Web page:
Exploration

Checking in with David Saint-Jacques in orbit

The Canadian astronaut shares insights into life in zero-gravity as he orbits the planet aboard the International Space Station
  • Mar 22, 2019
  • 819 words
  • 4 minutes
David Saint-Jacques International Space Station Expand Image
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Canadian Space Agency astronaut David Saint-Jacques is about halfway through his six-month mission aboard the International Space Station on Expedition 58/59. During this, his first space mission, which blasted off on Dec. 3, 2018, he’s conducting scientific experiments, health tests, robotics tasks, and testing new technologies. He’s also taking part in a project called Exploring Earth, an educational initiative that aims to encourage students and the public to learn about the science of Earth, its natural processes and landforms from space, as well as the impact that humans are having on the planet. Saint-Jacques spoke exclusively with Canadian Geographic from space recently about what’s surprised him, delighted him and changed his perspectives about Earth. 

On the most surprising thing about living in space

The first thing that completely amazed me was the Soyuz rocket. It was night, and I saw my first sunrise in orbit through the window. Seeing the curve of the Earth, the blue line of the horizon, it filled me with incredible emotion. After that, another incredible moment on board the ISS was meeting the human beings who had been living off the planet aboard this space station, orbiting around the Earth for several months. I knew it in theory, but it still really impressed me.

On how being in space changed or altered his perspective on protecting Earth’s natural systems

Looking at our blue planet, I have this never-ending sense of awe. The thin blue line of the atmosphere, the colour, the flash of blue, it is just unbelievable. To be able to see the whole Earth and get a feeling for the size of it, it is very moving. It is very humbling. And it makes you want to go back to Earth and help make it better.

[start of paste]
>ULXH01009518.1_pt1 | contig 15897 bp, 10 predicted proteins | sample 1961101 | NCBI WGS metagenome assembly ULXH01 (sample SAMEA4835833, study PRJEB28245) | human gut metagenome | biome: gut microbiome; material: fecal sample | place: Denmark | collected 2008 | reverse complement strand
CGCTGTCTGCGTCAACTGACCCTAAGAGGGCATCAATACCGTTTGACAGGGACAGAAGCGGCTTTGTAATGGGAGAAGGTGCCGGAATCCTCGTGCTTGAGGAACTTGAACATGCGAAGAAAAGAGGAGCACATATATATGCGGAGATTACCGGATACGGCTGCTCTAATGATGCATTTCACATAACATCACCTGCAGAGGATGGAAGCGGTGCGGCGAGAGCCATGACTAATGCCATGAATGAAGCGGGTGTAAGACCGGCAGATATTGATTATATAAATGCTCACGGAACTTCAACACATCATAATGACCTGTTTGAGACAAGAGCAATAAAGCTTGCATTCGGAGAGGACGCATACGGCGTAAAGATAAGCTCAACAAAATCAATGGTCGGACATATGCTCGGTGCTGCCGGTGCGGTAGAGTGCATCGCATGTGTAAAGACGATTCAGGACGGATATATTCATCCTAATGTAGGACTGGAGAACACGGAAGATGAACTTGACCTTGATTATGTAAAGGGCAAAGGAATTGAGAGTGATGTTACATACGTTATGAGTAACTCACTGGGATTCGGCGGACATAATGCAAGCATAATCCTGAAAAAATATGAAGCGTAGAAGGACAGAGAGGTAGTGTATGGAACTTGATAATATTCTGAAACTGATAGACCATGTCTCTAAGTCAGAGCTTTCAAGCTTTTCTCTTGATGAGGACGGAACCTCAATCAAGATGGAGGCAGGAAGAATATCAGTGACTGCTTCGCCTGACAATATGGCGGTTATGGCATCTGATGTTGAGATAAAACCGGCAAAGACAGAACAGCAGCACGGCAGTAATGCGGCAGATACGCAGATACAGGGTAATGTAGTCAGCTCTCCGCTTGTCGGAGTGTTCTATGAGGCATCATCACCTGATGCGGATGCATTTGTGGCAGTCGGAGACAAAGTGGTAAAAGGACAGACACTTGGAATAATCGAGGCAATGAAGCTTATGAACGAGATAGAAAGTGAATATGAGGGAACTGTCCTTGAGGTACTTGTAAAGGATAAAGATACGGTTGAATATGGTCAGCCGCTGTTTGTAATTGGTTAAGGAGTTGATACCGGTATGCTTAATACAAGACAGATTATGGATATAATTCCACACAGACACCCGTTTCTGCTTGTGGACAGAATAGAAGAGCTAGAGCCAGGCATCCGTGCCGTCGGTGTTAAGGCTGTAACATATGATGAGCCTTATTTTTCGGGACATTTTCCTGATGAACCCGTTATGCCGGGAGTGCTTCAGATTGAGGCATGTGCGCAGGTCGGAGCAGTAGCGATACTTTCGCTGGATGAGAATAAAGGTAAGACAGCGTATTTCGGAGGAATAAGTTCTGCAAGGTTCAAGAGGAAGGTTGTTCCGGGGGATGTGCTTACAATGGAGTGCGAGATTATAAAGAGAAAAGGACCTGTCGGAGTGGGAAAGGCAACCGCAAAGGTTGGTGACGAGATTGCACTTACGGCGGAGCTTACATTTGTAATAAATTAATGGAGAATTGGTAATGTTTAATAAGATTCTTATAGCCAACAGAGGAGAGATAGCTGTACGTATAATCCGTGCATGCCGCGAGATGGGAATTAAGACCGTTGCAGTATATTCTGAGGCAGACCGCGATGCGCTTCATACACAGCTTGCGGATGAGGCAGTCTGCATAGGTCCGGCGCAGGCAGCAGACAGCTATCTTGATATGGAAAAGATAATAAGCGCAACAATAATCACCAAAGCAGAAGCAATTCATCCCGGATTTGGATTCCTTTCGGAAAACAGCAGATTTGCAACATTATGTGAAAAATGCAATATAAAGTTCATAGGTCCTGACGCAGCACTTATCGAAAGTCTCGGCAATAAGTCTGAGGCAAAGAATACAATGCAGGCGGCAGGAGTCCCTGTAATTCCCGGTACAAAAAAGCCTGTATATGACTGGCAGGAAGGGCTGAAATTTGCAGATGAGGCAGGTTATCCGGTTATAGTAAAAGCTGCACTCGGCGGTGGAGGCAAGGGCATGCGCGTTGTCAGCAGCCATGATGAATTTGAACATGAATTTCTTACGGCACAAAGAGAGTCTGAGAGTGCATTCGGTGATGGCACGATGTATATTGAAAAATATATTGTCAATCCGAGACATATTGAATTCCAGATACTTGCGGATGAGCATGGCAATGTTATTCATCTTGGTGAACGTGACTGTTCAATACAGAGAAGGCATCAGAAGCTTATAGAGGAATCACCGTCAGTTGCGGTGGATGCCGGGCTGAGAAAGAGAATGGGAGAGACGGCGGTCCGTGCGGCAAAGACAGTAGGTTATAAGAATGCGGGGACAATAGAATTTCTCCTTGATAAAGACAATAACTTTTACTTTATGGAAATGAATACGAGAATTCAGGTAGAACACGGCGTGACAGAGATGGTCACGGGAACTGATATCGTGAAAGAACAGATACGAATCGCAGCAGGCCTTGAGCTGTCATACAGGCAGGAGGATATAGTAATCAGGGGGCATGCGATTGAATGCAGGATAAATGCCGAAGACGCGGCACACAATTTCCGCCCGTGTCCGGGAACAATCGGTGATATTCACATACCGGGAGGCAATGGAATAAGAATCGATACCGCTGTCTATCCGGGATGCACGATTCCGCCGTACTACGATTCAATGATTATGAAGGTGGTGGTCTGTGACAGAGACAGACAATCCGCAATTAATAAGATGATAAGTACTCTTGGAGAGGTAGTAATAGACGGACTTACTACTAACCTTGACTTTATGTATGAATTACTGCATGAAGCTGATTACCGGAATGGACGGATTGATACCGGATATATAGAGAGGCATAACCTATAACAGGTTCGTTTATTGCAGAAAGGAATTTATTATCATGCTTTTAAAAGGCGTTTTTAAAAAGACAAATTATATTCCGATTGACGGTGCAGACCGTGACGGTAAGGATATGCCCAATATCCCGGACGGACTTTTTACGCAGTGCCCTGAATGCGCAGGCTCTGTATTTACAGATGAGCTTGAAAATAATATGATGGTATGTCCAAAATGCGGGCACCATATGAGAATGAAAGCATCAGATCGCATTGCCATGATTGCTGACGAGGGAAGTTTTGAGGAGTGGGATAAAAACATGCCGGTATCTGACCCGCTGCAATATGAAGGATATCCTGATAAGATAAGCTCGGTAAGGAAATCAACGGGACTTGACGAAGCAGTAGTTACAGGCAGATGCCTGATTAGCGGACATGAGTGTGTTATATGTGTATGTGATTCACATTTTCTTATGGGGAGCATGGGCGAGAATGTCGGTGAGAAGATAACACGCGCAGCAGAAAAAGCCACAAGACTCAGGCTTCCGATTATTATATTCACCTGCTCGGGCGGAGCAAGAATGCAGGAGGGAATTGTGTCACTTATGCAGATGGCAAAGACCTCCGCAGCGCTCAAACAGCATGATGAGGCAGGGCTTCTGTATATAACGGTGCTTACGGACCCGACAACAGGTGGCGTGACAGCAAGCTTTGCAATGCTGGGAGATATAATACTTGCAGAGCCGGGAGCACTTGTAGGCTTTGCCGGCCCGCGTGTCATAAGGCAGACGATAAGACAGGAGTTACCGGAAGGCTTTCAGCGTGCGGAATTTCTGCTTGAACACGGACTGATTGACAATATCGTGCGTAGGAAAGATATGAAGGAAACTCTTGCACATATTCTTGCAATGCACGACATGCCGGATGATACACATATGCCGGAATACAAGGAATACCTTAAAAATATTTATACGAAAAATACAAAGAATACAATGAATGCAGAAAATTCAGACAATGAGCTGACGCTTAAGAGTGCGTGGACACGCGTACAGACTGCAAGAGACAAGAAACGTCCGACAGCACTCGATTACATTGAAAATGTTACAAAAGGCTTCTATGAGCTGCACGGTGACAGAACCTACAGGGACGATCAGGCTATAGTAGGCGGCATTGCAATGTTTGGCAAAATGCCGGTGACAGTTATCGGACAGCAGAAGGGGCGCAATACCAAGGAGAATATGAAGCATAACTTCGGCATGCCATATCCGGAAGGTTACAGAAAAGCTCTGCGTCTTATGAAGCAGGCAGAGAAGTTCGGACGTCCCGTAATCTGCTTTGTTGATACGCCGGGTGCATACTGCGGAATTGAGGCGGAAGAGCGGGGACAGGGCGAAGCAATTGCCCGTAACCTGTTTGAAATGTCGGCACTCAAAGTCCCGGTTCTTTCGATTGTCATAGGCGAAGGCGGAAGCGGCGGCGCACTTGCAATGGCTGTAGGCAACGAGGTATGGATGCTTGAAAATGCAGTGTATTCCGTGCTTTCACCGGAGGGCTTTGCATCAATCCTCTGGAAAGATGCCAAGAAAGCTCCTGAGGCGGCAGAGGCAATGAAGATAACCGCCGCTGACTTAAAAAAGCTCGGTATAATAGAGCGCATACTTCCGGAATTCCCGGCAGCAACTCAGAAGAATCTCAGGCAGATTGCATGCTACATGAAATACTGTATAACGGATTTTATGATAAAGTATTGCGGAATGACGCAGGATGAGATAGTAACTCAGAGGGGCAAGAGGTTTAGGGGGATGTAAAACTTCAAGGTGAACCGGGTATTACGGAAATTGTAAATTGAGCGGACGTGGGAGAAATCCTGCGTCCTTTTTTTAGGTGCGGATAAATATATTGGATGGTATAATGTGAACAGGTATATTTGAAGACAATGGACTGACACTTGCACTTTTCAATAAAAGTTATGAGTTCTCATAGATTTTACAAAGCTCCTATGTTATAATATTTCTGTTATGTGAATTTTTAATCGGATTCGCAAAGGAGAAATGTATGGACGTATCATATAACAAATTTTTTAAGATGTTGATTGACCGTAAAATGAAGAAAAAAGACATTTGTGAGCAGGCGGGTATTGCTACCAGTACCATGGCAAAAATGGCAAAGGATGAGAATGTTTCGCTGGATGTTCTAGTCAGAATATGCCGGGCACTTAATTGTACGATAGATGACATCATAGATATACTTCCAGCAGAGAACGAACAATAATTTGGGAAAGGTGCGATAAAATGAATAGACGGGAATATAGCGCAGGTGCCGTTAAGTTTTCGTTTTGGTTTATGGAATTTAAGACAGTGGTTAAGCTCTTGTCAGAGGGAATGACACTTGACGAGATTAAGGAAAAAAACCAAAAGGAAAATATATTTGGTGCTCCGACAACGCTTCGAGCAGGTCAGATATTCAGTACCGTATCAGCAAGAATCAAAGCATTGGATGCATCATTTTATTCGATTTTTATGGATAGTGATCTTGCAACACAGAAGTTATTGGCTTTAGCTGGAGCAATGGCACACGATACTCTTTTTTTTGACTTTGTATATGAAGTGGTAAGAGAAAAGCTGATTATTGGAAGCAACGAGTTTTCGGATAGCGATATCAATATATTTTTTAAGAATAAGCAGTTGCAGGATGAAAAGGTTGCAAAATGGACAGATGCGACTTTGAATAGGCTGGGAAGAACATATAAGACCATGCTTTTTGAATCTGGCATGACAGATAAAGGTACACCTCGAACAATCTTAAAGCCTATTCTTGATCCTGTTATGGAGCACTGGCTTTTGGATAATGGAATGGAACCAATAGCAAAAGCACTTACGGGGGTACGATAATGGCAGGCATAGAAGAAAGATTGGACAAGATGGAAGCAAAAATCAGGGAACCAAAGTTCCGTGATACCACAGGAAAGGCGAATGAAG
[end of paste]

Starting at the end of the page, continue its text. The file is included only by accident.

On how space travel took an unexpected toll on his body

It took several weeks for my body to adjust to the absence of gravity. We trained for years around the globe to prepare for this situation, but it’s still hard to adjust. At first, I had headaches, congestion and I was feeling disoriented all the time. I also felt disoriented in time since it’s not a typical clockwork schedule up here. In space, every hour-and-a-half is a new sunrise on Earth. But after a few weeks I felt really comfortable, like as if I was born in space!

On Canadian medical technology being testing onboard the ISS

We are conducting more than 100 science experiences. Aboard the ISS, astronauts are actually more like technicians, executing experiments and collecting data. The scientists on the ground are the ones leading most of the research. Therefore, it’s hard to see immediate results. But it’s exactly the purpose of our presence here; to help conduct long-term research in a great variety of scientific fields. The Canadian research is mainly in health science, which of course is really fascinating for me since I’m trained as a physician. We are also testing technologies for medicine in remote places like space or the Arctic, where my wife and I have both practiced medicine.

On what he wishes he’d brought with him and what he misses about Earth

The people that I love. I wish I could bring them all. I would also say I miss swimming in the water. I miss diving in the ocean.

On his favourite part of each day

My favorite part of the day is the morning, when I wake up and I get to open the cupola and see our planet for the first time of the day. It amazes me each time, it is really moving and makes all these years of training and hard work worth it.

On how travelling to space changed his understanding of what it means to be an explorer

It is a very humbling privilege to be here. Very few people have had that chance to see these views on behalf of humanity, and I take this very seriously; the responsibility to absorb this and retransmit it the best I can. I think exploration is in our hearts. This desire to always take another step forward, starting from, metaphorically, the day when we left the caves and then explored the plains and climbed mountains, then we went across the oceans and flew in the air. And now, those steps are taking us away from Earth itself. And so I think the quest to explore is at the heart of humanity; to constantly go further and broaden our perspective, to really understand the world, and the universe around us. And, that is perhaps, in my mind, the most important aspect of space exploration, the legacy of space flights.

More

• Canadian astronaut David Saint-Jacques launches a new educational initiative — from space

• Preparing for launch

• Canada is partnering with NASA to send humans to the moon

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